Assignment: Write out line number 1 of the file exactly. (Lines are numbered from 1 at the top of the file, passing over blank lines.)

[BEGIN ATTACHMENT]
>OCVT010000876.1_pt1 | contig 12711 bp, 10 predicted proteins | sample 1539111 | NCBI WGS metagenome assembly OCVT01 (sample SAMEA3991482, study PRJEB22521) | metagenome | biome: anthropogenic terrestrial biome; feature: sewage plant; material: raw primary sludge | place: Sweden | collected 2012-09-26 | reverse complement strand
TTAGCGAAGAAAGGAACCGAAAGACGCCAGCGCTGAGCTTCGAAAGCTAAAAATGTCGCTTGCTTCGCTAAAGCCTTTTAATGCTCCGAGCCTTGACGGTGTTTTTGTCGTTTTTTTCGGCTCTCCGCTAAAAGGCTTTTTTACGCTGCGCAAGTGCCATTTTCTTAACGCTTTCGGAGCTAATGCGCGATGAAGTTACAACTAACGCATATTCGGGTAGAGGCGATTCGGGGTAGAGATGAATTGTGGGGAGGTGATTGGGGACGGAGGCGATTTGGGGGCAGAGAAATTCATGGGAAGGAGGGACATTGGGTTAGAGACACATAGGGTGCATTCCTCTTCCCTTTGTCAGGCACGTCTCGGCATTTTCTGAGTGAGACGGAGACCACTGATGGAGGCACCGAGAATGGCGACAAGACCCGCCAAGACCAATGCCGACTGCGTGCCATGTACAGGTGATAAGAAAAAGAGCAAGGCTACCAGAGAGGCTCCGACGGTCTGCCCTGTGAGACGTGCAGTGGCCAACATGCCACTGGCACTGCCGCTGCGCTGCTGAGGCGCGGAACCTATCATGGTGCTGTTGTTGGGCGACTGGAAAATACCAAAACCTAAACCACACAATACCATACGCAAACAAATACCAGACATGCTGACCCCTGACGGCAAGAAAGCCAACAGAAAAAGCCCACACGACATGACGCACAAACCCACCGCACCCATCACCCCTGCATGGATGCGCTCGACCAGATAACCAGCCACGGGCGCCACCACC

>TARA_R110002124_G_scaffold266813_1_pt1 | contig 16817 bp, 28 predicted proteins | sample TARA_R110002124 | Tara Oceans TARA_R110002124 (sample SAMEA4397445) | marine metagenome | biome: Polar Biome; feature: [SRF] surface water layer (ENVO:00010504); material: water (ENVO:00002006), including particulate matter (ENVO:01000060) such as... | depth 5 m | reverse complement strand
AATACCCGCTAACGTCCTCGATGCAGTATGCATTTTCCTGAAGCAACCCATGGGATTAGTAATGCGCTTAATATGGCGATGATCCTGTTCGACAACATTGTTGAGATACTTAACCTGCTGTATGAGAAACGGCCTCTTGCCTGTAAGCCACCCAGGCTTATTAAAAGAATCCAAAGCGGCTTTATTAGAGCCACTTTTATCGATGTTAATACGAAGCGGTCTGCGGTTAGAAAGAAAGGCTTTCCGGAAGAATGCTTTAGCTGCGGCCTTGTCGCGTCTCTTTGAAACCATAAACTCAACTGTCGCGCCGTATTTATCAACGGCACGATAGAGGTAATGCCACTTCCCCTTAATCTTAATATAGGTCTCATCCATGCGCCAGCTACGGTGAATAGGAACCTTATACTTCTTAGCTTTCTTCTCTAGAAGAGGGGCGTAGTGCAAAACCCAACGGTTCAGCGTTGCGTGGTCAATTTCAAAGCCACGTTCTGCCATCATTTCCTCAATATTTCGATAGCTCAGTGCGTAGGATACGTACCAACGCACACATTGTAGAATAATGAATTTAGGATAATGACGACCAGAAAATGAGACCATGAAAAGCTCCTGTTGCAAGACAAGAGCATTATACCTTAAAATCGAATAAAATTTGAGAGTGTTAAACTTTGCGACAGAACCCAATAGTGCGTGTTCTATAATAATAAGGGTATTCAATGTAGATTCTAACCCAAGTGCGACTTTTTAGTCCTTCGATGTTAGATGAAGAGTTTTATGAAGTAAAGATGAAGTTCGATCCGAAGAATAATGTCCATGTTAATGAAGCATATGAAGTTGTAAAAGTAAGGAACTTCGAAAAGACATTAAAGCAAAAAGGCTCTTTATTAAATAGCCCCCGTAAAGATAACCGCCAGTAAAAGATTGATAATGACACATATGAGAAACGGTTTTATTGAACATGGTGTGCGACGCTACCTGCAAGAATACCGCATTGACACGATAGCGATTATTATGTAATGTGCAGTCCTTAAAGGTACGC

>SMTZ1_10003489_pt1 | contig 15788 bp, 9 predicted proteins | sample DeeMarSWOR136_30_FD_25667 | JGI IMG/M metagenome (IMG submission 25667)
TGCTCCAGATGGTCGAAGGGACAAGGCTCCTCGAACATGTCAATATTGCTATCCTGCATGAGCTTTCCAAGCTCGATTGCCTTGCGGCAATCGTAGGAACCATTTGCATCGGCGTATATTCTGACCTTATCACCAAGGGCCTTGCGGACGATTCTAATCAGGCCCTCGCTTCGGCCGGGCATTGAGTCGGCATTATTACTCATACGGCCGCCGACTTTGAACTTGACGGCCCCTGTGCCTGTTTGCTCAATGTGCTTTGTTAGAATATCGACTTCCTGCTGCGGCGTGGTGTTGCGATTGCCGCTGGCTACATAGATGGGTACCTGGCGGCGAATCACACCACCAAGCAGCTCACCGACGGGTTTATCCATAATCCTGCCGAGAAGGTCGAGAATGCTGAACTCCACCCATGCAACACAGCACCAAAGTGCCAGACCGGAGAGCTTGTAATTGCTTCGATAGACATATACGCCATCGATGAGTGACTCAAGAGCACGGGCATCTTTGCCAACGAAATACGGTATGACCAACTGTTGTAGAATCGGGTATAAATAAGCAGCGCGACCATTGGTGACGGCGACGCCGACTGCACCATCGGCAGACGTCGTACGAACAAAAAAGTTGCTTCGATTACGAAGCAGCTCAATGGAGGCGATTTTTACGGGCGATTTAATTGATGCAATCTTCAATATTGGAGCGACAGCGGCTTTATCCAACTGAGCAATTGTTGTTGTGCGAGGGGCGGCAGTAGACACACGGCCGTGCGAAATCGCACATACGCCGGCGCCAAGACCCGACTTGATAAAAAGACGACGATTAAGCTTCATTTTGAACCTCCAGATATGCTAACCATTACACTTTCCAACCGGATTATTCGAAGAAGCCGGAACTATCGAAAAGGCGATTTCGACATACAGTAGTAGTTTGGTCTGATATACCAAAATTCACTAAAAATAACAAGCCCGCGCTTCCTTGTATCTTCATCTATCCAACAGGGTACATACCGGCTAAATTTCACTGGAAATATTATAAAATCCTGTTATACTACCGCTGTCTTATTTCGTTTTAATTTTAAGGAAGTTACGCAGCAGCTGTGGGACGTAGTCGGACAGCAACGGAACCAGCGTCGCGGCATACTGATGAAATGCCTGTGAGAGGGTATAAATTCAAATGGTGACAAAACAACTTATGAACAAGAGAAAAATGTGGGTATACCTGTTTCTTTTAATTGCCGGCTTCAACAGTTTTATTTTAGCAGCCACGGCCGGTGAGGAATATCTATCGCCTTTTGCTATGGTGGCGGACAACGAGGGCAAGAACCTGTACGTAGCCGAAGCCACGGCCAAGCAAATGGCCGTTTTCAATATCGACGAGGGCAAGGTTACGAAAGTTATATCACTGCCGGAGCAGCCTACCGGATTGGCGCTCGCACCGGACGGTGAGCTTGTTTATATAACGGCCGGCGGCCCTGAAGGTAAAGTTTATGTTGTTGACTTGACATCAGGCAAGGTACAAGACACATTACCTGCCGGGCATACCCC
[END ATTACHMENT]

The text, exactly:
>OCVT010000876.1_pt1 | contig 12711 bp, 10 predicted proteins | sample 1539111 | NCBI WGS metagenome assembly OCVT01 (sample SAMEA3991482, study PRJEB22521) | metagenome | biome: anthropogenic terrestrial biome; feature: sewage plant; material: raw primary sludge | place: Sweden | collected 2012-09-26 | reverse complement strand